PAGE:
The IFPI, in its Global Music Report of 2016 claims safe harbor rules are being misapplied, because they were originally “intended to protect truly passive online intermediaries from copyright liability, and not designed to exempt companies that actively engage in the distribution of music online from playing by the same rules as other online music services.2
YouTube’s Head of International Music Partnerships, Christophe Muller, in a response to the music industry claims, affirmed that the video platform has licensing deals in place through which they’ve already paid out $3 billion to the music industry, and that 50% of it comes from user-generated content, identified and claimed by the rights’ holders through their automated rights management tool, ContentID, which handles 99.5% of the infringement claims on their platform.3
Heating up the war between content and technology, is Irvin Azoff, one of the most powerful players in the music industry and the head of Global Music Rights, a new company that collects on public performance royalties. In an open letter published widely, Azoff writes that YouTube should grant more control to rights holders on how their material could be used within the platform. Content owners should decide if their product is to be available for free, or only behind a pay-wall — namely, the paid subscription service YouTube Red, where YouTube’s original video content is made available exclusively. Azoff continues pressuring YouTube to let rights’ holders decide whether or not they want to have their content available in the platform at all. He suggests replacing the take down of unauthorized uses on a case by case basis with a “stay down” system, in which content owners would be able to opt-out of the website and not have their music available within the website.4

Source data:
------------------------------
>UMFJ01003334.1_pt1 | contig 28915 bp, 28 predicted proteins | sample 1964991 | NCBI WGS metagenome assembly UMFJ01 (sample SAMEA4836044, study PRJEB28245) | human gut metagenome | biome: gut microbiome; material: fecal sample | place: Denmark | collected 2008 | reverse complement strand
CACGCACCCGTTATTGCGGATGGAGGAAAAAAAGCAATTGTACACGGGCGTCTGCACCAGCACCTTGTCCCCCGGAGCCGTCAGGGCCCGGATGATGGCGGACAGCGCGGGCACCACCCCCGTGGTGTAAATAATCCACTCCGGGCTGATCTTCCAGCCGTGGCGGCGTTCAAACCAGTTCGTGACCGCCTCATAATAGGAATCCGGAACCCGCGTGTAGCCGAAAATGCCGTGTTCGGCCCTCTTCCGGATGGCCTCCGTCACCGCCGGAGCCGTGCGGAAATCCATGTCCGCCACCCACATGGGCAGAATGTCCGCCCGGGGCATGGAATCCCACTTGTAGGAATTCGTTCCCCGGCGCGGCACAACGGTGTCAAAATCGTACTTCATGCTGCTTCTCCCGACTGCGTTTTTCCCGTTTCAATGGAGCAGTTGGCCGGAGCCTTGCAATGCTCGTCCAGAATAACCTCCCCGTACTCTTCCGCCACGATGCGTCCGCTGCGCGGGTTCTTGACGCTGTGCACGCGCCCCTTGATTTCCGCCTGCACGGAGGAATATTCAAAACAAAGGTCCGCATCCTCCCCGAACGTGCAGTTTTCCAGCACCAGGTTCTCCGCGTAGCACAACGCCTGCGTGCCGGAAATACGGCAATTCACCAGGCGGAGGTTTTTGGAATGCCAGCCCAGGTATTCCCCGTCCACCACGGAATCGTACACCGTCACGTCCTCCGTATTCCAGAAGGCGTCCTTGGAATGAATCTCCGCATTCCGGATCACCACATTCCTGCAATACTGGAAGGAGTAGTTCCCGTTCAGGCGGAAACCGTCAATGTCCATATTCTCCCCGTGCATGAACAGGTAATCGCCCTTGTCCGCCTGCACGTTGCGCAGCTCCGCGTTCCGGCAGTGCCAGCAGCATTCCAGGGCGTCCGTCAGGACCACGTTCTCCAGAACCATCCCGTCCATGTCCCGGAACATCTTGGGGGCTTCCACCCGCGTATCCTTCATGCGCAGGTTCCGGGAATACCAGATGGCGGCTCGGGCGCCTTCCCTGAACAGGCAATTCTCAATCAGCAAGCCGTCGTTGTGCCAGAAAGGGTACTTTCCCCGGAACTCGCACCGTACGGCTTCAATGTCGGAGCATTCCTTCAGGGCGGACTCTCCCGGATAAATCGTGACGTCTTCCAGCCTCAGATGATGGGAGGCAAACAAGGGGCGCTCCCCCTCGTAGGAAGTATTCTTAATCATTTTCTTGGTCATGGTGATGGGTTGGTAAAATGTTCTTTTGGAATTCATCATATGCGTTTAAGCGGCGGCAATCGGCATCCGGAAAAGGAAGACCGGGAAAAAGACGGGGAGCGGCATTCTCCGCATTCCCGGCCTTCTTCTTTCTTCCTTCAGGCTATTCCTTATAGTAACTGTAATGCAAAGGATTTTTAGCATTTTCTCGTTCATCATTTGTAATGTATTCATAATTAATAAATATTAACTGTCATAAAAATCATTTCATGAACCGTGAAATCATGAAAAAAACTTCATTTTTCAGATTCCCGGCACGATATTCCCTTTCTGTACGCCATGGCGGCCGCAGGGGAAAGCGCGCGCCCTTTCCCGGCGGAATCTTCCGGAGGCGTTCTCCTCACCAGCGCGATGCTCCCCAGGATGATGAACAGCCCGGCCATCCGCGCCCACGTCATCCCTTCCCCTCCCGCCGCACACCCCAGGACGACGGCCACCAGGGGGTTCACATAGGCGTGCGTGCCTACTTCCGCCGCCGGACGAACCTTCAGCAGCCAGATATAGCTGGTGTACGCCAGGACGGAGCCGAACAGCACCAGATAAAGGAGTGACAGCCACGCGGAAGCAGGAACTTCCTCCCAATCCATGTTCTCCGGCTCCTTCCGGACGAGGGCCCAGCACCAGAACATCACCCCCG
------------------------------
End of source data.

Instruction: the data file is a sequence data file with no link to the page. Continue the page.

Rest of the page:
Congress, through the Copyright Office, is currently performing a study to possibly review Section 512 of the DMCA.5 The issue of remuneration on YouTube is one of the few in which the labels, publishers, and artists concur. Many of them filed a petition to the Copyright Office pledging reform, and more recently 180 artists, including Taylor Swift, Paul McCartney, and Kings of Leon, ran an ad campaign in political magazines in Washington, DC calling for changes to the Digital Millennium Copyright Act. A similar letter was signed by more than 1,000 acts addressed to the president of the European Commission, pledging reform of similar provisions in European law.
In the meantime, artists are finding some of their own ad hoc solutions. As long as they can put out content periodically, they can collect through unconventional means. The band Walk Off The Earth made $10,325 for every video they released on YouTube by using Patreon. This is a crowdfunding platform created by Jack Conte, half of the duo Pomplamoose and a prolific YouTuber. Patreon depends on steady fan funding, and Walk Off The Earth reached out to its fan base, 1,400 of which contributed. New possibilities for music financing are also driving the market, and offering alternatives when the wheels of legislative change turn slowly.